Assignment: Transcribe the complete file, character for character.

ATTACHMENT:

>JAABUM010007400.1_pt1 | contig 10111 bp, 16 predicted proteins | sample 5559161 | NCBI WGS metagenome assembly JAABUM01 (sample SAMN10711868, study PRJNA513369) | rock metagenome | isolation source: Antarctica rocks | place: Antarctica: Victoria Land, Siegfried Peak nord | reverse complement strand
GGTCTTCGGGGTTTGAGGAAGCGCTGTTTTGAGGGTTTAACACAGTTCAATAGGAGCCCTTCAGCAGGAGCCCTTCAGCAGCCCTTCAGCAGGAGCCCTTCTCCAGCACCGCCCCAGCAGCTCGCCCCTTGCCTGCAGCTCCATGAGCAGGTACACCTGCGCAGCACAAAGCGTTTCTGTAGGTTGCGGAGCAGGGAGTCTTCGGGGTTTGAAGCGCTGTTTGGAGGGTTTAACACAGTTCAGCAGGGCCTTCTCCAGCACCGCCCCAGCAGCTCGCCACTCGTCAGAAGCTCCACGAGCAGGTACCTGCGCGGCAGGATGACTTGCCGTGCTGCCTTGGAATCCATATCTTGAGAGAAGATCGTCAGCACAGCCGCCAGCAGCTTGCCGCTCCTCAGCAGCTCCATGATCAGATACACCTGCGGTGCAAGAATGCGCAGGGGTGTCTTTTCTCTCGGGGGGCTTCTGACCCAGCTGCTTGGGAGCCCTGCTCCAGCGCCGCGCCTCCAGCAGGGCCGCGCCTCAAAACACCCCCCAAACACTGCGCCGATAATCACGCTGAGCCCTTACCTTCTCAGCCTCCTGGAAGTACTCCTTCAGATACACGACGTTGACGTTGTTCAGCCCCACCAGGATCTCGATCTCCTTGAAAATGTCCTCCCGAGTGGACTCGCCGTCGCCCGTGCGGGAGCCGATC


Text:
>JAABUM010007400.1_pt1 | contig 10111 bp, 16 predicted proteins | sample 5559161 | NCBI WGS metagenome assembly JAABUM01 (sample SAMN10711868, study PRJNA513369) | rock metagenome | isolation source: Antarctica rocks | place: Antarctica: Victoria Land, Siegfried Peak nord | reverse complement strand
GGTCTTCGGGGTTTGAGGAAGCGCTGTTTTGAGGGTTTAACACAGTTCAATAGGAGCCCTTCAGCAGGAGCCCTTCAGCAGCCCTTCAGCAGGAGCCCTTCTCCAGCACCGCCCCAGCAGCTCGCCCCTTGCCTGCAGCTCCATGAGCAGGTACACCTGCGCAGCACAAAGCGTTTCTGTAGGTTGCGGAGCAGGGAGTCTTCGGGGTTTGAAGCGCTGTTTGGAGGGTTTAACACAGTTCAGCAGGGCCTTCTCCAGCACCGCCCCAGCAGCTCGCCACTCGTCAGAAGCTCCACGAGCAGGTACCTGCGCGGCAGGATGACTTGCCGTGCTGCCTTGGAATCCATATCTTGAGAGAAGATCGTCAGCACAGCCGCCAGCAGCTTGCCGCTCCTCAGCAGCTCCATGATCAGATACACCTGCGGTGCAAGAATGCGCAGGGGTGTCTTTTCTCTCGGGGGGCTTCTGACCCAGCTGCTTGGGAGCCCTGCTCCAGCGCCGCGCCTCCAGCAGGGCCGCGCCTCAAAACACCCCCCAAACACTGCGCCGATAATCACGCTGAGCCCTTACCTTCTCAGCCTCCTGGAAGTACTCCTTCAGATACACGACGTTGACGTTGTTCAGCCCCACCAGGATCTCGATCTCCTTGAAAATGTCCTCCCGAGTGGACTCGCCGTCGCCCGTGCGGGAGCCGATC